Michael Bettaney

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Michael John Bettaney (born 13 February 1950)[1] was an intelligence officer working in the counter-espionage branch of MI5 who was convicted at the Old Bailey in 1984 of offences under section 1 of the Official Secrets Act 1911 after passing sensitive documents to the Soviet Embassy in London and attempting to act as an agent-in-place for the Soviet Union.

Born in Fenton, Stoke on Trent, Bettaney attended Pembroke College, Oxford, and graduated from the University,[2] where he was allegedly known for his personal admiration of Adolf Hitler, and for singing the "Horst-Wessel-Lied" in local public houses.[2] One time, while being arrested for public drunkenness, he shouted "You can't arrest me, I'm a spy!" at the arresting officer.[2] He was vetted for betrayal by internal agents twice, and both times was declared a loyal agent.[2]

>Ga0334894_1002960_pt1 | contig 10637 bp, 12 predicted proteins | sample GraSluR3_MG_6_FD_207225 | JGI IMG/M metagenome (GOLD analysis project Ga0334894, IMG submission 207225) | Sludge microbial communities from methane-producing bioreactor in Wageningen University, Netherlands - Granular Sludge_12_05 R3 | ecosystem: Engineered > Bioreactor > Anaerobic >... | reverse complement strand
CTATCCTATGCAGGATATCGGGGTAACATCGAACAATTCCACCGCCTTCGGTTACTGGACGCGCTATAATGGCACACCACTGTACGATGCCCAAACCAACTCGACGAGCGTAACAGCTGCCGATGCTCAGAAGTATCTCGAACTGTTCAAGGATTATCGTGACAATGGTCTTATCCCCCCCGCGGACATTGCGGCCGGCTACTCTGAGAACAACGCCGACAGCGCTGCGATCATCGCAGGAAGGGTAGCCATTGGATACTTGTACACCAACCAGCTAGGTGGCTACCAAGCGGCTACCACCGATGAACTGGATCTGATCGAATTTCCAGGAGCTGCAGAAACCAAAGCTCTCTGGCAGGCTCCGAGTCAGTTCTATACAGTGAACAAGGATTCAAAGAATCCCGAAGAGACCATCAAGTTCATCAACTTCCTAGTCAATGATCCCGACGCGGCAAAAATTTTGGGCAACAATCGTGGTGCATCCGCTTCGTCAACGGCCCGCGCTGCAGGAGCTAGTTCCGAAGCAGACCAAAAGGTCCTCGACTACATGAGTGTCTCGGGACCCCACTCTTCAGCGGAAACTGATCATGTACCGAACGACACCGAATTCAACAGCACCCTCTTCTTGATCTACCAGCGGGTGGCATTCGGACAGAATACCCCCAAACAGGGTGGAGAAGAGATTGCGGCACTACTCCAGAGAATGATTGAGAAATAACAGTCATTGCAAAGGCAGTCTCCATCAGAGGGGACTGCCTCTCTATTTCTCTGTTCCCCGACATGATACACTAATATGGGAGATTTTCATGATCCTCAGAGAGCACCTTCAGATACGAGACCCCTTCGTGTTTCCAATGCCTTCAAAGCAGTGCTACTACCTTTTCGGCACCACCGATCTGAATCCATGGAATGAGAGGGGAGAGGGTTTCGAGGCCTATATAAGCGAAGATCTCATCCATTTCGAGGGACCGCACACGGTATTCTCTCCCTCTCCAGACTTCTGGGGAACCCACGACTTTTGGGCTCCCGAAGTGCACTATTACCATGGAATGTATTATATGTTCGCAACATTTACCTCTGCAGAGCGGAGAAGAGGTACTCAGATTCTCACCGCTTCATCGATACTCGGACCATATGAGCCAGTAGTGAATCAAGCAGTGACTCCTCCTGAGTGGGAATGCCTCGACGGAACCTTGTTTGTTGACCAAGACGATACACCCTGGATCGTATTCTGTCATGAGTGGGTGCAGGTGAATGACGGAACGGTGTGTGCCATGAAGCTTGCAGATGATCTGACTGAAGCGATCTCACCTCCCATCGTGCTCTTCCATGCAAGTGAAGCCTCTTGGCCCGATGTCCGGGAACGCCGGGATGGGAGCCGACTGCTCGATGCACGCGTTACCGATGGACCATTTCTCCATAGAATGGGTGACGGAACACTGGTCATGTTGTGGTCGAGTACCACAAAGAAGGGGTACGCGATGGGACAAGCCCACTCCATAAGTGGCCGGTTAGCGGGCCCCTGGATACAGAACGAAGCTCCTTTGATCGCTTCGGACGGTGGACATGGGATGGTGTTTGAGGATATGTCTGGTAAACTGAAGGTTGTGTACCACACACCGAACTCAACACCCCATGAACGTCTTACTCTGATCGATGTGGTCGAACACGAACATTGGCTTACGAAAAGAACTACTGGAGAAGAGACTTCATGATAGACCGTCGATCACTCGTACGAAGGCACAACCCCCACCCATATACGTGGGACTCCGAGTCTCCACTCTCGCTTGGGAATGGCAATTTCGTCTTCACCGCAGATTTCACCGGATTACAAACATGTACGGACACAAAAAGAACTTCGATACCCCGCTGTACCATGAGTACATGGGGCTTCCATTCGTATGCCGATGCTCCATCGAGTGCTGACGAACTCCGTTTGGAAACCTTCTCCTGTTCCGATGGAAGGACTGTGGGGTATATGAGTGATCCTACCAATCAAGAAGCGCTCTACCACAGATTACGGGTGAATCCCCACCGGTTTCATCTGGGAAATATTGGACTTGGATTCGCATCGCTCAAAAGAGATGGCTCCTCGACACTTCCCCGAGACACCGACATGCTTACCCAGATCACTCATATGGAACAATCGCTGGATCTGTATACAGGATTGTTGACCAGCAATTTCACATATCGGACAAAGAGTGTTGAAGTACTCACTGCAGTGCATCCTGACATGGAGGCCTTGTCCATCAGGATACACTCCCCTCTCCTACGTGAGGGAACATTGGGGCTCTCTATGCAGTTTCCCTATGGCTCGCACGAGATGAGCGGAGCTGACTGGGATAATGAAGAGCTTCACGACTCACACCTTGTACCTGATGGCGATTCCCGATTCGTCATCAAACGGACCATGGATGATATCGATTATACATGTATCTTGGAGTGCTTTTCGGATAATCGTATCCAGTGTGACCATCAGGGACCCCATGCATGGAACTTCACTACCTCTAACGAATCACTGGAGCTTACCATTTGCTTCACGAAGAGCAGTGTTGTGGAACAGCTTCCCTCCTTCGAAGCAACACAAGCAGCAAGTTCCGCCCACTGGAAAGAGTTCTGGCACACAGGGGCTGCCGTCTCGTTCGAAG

While working at the Russia desk of MI5, he took a large number of secret documents home with him from the office, before trying to turn over some selected highlights to the Head of KGB Station General Guk. Bettaney did not know that another member of the Station, KGB Colonel Oleg Gordievsky, was an MI6 agent. Gordievsky informed MI6 and the British authorities managed to identify and arrest him.[2]

The management of Bettaney while working for MI5 was examined by the Security Commission, who concluded that "[t]he Commission make a number of serious criticisms of the errors by the security service in relation to the management of Bettaney's career..."

Bettaney was sentenced to 23 years in prison, and was released on parole in 1998.[3]


  1. ^ "Report of the Security Commission, May 1985", Cmnd 9514, HMSO.
  2. ^ a b c d e Foot, Paul. "Whitehall Farce: Review of The Intelligence Game and The Truth about Hollis", London Review of Books, 11:19, 12 October 1989, p.8-9
  3. ^ "Spy out of jail". BBC News. 13 May 1998. Retrieved 28 February 2013.